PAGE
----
Most of us work really hard to earn money. This money helps us to put food on the table, lets us buy clothes and enjoy the things that life has to offer. But have you ever thought that when you work so hard for money, is money working hard for you as well? Yes. Your money can work hard for you, and it is only possible due to compounding.
Compounding is a simple but powerful concept. It is nothing but the process where you earn interest on the interest that you initially made on the principal invested amount.
Compounding works wonders in the long run, and as time passes, your investments can earn returns, which helps your investment to grow exponentially.
When the interest rate is added to the principal amount, it is called compound interest. The accumulated interest is further added to the principal, and the interest is calculated on the principal amount along with the accumulated interest.
The process is repeated until the time you hold the investment.
The compound interest formula is
A = P (1 + r/n) ^ nt
Here, P = principal amount, r = rate of interest per annum, n = number of times in a year the interest gets compounded, and t denotes the number of years.
Hence, we see that time is the most crucial factor in compounding.
Compound interest is not the only type of interest. Simple interest rate is another. Simple interest rate considers the initial principal and the principal with the interest component is not taken into account.
The formula of simple interest rate is p*r*t /100.
Let us take an example to see the difference between the simple interest rate and compound interest rate. Let us assume that the Rs.50,000 is the principal, the rate of interest is 10%, and the period is five years.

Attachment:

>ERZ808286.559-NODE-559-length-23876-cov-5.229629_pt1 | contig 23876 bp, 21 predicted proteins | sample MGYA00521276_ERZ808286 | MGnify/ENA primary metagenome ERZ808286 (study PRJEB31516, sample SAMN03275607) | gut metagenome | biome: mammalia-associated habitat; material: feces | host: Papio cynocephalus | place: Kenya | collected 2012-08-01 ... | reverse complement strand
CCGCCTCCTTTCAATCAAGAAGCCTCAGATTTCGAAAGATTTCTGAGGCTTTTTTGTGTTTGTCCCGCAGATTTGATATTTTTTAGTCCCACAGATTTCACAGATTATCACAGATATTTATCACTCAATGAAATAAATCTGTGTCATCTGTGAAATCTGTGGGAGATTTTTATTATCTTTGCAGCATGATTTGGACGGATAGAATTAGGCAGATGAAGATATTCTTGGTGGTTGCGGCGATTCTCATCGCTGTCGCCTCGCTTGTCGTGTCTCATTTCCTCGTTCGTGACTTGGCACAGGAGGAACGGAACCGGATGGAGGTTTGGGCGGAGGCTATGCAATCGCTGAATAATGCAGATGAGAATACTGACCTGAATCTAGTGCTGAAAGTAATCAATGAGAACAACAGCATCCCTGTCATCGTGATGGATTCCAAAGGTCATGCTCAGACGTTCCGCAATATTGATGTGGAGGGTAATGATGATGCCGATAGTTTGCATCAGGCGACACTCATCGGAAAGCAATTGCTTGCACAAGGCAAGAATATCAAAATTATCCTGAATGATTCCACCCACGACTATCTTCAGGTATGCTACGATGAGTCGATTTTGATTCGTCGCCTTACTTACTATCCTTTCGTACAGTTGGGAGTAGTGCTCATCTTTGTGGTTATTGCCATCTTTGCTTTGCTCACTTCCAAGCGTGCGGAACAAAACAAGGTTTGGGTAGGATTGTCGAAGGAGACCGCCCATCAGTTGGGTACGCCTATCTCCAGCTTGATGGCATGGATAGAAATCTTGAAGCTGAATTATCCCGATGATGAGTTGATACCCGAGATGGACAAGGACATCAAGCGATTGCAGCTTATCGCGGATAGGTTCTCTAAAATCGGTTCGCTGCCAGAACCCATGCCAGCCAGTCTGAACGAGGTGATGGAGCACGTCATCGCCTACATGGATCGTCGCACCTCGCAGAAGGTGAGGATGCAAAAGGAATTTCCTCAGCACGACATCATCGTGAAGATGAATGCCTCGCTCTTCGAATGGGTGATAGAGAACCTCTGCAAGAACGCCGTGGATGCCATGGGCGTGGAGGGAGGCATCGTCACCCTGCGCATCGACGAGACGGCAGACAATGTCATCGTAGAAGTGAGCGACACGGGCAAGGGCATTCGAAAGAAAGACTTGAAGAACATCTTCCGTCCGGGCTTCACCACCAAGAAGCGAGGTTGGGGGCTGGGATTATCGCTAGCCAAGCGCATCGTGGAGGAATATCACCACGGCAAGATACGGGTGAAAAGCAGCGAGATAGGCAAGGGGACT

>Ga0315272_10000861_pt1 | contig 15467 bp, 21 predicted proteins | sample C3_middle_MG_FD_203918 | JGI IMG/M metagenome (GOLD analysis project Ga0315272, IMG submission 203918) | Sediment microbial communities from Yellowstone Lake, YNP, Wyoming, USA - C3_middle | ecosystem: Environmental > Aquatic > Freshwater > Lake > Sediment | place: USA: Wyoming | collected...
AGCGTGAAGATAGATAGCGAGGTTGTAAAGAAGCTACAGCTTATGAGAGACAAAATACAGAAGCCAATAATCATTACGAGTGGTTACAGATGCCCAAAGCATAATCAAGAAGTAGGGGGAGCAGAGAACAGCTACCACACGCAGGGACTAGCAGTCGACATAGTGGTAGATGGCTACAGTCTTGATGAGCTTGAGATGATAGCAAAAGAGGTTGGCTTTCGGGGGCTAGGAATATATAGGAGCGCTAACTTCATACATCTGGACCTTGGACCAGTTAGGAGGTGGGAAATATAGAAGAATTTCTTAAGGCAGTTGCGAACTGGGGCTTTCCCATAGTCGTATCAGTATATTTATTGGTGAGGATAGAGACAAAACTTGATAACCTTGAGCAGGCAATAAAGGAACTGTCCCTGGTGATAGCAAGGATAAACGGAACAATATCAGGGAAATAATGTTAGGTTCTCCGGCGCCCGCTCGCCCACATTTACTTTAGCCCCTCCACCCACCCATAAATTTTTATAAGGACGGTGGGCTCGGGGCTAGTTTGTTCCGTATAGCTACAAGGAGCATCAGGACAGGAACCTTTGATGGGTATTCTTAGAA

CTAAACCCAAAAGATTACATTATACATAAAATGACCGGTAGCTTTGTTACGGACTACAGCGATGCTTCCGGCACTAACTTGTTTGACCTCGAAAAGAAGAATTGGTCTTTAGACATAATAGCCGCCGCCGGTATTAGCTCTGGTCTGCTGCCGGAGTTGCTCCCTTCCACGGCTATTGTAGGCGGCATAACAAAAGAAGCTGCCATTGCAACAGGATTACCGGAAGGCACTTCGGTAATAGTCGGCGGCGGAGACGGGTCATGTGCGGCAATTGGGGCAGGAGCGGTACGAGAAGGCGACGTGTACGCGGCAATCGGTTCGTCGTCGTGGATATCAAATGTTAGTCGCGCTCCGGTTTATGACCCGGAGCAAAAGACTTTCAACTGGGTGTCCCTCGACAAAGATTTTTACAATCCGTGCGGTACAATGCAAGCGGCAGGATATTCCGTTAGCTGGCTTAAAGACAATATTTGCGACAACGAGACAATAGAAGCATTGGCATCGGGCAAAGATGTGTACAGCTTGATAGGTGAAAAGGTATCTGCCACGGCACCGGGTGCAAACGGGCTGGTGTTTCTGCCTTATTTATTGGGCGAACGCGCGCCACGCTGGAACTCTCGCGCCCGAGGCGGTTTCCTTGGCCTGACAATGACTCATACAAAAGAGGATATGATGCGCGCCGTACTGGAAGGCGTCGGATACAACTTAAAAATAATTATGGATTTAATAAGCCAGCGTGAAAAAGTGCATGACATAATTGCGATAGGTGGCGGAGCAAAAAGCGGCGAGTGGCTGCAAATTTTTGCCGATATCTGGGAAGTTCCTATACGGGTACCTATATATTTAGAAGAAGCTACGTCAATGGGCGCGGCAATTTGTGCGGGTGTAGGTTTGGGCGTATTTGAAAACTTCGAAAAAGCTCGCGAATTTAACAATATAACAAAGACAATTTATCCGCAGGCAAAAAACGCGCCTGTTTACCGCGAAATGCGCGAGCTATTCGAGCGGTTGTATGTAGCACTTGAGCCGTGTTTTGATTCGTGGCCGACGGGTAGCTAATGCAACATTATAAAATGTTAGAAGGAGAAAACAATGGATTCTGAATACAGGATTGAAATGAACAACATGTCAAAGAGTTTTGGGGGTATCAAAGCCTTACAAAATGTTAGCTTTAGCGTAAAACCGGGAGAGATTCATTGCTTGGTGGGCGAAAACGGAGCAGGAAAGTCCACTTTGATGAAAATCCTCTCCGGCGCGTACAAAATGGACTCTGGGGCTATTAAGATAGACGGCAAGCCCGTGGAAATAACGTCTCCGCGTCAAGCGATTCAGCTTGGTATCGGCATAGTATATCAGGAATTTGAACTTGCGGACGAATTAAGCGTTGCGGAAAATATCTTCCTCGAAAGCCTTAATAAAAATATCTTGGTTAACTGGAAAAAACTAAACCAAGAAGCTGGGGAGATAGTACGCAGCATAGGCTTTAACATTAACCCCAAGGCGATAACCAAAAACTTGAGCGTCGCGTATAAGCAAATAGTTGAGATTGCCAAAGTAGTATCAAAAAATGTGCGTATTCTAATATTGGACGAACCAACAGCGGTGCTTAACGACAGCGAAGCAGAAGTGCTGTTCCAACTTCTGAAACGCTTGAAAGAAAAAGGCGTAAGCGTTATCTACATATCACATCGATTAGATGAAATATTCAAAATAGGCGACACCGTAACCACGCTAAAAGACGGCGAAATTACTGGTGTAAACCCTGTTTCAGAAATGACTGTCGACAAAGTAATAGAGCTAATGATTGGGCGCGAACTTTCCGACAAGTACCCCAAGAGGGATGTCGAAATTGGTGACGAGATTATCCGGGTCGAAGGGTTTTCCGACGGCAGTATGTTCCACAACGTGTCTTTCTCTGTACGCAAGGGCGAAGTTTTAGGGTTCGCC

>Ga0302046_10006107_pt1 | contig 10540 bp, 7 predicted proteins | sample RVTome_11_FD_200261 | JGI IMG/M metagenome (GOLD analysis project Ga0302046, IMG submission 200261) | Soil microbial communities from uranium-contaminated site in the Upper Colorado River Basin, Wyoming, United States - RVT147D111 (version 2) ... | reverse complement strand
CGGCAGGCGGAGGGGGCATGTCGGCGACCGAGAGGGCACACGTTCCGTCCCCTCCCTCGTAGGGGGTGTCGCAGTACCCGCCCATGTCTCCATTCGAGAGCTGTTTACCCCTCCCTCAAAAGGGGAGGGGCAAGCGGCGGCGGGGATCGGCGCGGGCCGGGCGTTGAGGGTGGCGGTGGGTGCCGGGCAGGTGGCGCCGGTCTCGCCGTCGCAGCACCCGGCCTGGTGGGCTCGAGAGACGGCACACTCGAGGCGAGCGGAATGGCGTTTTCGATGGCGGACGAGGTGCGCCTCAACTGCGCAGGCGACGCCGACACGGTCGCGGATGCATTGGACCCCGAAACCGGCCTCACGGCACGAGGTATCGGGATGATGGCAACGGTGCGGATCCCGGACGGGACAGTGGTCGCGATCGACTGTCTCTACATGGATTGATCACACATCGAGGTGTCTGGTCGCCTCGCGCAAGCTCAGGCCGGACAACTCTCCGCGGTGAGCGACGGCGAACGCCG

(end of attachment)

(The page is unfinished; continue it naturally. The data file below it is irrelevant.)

|Compound Interest||Simple Interest|
|Rate of interest||10%||10%|
|Amount accumulated||Rs. 80,525.50||25000|
From this example, we see that due to the application of the compound interest, you land up with Rs. 80,525, which is around Rs.55,000 higher than the amount accumulated through simple interest.
In the first instance, due to the compounding, the interest that was received in the subsequent years was also added when computing the interest for the next period. However, in the second case, the interest was calculated on the initial principal of Rs. 50,000 only.
The rate of interest is one of the main factors that affect the power of compounding. If an investment gives 12% rate of returns while another option provides 8% rate of return, the investment option fetching 12% rate of return will help to grow your wealth faster.
Let us see the impact of different rate of return on a principal amount of Rs. 10,000 in five years.
The longer we stay invested, the higher is the power of compounding. Let us understand the effect of time, say 30 years on compounding. We will see how Rs. 1 lakh grows over 5 years, 10 years, 15 years etc.
|Amount accumulated||Grows by|
|5 years||Rs. 1,61,051.00||Rs. 61,051.00|
|10 years||Rs. 2,59,374.25||Rs. 98,323.25|
|15 years||Rs. 4,17,724.82||Rs. 1,58,350.57|
|20 years||Rs. 6,72,749.99||Rs. 2,55,025.18|
|25 years||Rs. 10,83,470.59||Rs. 4,10,720.60|
|30 years||Rs. 17,44,940.23||Rs. 6,61,469.63|
From this chart, we can see that by doing nothing at all, the principal amount of Rs. 1 lakh grows to Rs.17.45 lakh in 30 years. Also, if we pay a little more attention, we will see that the effect of compounding is the highest between the 25th to 30th year. While the principal increased by Rs.61,051 in the fifth year, it increased by Rs.6.61 lakh in the last five years. Hence, the longer the time tenure, higher will be the effect of compounding.
But staying invested for long is not a child’s play. It requires discipline and patience. Sometimes not doing anything is harder than doing something.
To conclude, the best way to take advantage of the power of compounding is to start investing as early as possible and invest consistently throughout the years.Tags: compounding, compound interest
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